The massive advances in computer technology will “transform into a revolution in physical spaces around the world," said Professor Stephen Heppell in the final session of the afternoon. “In the last century we built big things to do thing for people, but we are not in that century anymore,” he said.
Professor Heppell went on to say that it is not just, “the old industrial model of a curriculum being delivered" that has long gone, but the architecture of the schools designed to deliver such a fixed curriculum should soon follow suit. New school buildings need to be designed to reflect the “democratically flat” methods of teaching that have being ushered in at the start of this new century.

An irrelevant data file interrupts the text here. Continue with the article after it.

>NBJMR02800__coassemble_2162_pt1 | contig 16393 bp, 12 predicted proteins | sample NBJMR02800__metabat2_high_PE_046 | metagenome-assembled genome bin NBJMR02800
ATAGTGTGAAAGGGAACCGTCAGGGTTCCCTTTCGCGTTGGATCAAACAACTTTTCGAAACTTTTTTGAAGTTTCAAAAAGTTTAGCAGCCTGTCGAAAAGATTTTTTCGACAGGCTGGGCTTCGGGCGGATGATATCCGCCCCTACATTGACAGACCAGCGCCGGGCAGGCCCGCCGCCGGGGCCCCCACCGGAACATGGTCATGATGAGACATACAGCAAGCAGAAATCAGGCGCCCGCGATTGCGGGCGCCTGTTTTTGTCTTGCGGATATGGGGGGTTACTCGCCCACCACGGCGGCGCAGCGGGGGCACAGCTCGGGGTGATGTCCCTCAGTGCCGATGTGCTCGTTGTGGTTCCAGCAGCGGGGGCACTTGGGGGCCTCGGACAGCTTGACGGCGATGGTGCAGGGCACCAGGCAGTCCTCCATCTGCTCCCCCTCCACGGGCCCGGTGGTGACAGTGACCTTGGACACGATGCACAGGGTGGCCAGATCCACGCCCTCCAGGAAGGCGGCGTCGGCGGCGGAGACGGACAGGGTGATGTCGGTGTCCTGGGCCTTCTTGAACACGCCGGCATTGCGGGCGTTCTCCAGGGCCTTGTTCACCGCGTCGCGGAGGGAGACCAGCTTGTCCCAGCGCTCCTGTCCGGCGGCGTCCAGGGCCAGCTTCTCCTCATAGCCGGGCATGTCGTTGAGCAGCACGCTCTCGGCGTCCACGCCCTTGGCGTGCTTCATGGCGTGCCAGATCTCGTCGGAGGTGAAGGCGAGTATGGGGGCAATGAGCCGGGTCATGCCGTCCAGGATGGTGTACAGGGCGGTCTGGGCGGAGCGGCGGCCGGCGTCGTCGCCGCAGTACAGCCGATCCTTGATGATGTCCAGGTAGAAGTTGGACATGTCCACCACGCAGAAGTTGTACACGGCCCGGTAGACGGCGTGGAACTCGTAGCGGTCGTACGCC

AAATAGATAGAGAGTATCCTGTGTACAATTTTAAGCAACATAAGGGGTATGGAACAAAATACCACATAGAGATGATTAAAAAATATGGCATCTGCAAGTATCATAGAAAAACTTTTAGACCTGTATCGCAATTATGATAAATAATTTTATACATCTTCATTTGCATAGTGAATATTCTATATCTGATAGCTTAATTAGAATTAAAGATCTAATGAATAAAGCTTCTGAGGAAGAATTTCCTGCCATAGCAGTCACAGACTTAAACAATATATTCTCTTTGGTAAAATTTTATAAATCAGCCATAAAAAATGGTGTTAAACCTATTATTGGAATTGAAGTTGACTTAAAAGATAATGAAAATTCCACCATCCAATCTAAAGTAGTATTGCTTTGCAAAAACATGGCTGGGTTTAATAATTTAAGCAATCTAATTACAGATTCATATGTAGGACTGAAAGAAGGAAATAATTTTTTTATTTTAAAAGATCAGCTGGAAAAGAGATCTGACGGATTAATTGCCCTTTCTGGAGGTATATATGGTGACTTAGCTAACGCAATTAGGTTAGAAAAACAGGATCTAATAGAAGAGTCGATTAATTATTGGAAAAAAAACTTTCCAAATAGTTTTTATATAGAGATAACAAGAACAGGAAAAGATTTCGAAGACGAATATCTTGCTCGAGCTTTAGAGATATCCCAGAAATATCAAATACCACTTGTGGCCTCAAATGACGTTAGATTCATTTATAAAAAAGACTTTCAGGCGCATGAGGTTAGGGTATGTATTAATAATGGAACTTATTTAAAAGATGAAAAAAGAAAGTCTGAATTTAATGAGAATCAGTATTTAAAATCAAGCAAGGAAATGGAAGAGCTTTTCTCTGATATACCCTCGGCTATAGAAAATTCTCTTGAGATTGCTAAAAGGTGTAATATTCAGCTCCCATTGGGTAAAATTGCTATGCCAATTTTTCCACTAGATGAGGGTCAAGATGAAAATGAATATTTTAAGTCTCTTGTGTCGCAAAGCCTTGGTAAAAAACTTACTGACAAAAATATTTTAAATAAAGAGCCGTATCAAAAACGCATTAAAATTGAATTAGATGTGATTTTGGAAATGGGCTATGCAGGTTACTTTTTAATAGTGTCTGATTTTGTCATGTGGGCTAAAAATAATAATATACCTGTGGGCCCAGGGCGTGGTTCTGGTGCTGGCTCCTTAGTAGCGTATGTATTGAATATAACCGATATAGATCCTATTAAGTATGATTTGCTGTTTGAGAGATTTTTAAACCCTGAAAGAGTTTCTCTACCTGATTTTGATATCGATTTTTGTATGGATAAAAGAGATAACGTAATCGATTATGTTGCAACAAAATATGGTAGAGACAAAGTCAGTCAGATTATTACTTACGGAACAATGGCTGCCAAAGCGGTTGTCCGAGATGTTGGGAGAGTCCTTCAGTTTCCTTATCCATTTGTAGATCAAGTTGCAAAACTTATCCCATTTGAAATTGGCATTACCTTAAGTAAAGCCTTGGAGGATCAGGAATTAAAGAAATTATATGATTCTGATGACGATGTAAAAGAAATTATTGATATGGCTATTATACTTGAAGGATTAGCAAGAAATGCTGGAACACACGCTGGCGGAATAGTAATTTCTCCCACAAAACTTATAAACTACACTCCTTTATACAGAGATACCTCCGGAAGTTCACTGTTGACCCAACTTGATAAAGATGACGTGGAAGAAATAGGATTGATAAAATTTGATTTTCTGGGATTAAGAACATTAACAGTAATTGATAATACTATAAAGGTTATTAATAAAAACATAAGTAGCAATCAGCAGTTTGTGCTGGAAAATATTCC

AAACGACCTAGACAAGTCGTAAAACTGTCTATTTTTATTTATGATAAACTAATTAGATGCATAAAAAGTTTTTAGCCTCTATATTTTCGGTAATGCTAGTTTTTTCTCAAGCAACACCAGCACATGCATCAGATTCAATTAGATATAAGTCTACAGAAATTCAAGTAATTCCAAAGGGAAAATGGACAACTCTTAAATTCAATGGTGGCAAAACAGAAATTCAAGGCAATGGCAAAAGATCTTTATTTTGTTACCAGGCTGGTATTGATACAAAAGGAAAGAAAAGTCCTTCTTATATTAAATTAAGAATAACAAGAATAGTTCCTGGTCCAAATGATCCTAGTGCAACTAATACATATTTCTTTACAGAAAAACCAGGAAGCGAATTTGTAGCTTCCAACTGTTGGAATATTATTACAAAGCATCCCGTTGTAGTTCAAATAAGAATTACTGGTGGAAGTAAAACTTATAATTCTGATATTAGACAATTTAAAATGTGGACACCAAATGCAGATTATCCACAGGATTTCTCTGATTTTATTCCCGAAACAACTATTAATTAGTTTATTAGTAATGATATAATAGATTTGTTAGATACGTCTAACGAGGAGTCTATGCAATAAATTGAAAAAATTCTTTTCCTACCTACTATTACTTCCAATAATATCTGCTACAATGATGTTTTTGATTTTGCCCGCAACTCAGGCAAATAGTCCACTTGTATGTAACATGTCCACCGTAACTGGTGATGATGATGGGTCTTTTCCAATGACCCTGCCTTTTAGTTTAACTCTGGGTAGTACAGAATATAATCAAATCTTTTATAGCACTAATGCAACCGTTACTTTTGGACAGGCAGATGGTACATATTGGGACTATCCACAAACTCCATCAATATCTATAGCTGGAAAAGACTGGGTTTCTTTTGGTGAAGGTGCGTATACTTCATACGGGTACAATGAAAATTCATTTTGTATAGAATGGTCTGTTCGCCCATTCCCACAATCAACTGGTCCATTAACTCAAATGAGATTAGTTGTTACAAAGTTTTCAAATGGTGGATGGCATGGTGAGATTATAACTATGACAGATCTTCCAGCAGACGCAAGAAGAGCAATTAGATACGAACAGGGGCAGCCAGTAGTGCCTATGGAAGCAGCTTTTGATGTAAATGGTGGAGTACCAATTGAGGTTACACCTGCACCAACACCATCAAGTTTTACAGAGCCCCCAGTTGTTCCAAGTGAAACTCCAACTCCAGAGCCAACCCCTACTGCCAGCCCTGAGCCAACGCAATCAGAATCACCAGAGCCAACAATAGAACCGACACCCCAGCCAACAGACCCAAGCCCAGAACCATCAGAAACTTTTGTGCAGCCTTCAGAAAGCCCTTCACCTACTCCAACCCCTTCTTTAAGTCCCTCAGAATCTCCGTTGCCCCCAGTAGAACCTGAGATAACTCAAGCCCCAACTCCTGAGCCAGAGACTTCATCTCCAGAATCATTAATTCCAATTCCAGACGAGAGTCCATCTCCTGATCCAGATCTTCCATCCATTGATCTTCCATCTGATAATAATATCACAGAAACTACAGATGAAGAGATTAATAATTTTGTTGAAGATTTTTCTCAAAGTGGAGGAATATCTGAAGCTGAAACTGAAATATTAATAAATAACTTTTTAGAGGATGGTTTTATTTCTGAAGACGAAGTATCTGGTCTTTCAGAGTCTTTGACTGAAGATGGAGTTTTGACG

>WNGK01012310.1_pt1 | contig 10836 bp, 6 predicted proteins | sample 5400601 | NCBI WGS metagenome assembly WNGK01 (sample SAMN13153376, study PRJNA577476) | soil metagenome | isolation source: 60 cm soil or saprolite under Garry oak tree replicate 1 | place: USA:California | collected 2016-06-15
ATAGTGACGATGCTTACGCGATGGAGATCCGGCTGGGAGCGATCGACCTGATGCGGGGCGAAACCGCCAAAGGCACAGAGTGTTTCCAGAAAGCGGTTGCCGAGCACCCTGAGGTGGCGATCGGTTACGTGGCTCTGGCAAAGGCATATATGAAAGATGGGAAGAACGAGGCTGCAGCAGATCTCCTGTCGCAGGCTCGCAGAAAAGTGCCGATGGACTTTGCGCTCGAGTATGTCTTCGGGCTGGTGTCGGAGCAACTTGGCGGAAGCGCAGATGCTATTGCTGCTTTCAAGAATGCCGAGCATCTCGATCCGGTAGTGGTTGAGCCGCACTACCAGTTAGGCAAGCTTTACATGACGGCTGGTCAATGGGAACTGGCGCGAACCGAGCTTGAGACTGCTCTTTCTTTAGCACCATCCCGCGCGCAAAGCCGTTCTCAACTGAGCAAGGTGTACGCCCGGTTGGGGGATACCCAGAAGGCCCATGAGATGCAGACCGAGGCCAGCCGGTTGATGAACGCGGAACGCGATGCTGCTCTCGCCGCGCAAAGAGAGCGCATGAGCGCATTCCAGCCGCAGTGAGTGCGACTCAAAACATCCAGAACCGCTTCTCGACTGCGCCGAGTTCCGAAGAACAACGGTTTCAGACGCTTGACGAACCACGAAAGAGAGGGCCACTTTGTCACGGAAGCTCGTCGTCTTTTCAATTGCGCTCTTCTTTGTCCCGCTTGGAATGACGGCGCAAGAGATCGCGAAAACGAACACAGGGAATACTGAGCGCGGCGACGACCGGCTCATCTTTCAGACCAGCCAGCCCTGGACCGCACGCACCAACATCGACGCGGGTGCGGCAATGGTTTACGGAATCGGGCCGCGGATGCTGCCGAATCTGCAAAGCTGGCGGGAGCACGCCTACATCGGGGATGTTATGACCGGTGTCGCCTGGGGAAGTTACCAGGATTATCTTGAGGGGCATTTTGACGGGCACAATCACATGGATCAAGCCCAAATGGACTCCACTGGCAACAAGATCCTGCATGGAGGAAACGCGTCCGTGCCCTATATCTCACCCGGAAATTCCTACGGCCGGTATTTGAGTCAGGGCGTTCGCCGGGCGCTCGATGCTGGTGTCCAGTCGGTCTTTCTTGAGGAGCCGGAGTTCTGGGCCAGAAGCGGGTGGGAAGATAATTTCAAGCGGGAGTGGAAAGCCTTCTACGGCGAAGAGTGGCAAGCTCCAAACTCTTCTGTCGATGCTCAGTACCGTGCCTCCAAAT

These new schools are already out here, he said, citing a number of cutting edge buildings including the Discovery 1 School in Christchurch, New Zealand; Copenhagen's Hellerup School that features a staircase that doubles as an assembly hall and lecture theatre where pupils sit on the steps ; the extraordinary inflatable pods of Glasgow Caledonian University and even the Cayman Islands, which has recently re-branded the entire nation as a campus (because everyone is learning all the time).
"Enlightened architects listen to the people who are going to inhabit the building, what we need are buildings that can constantly be remade," he added.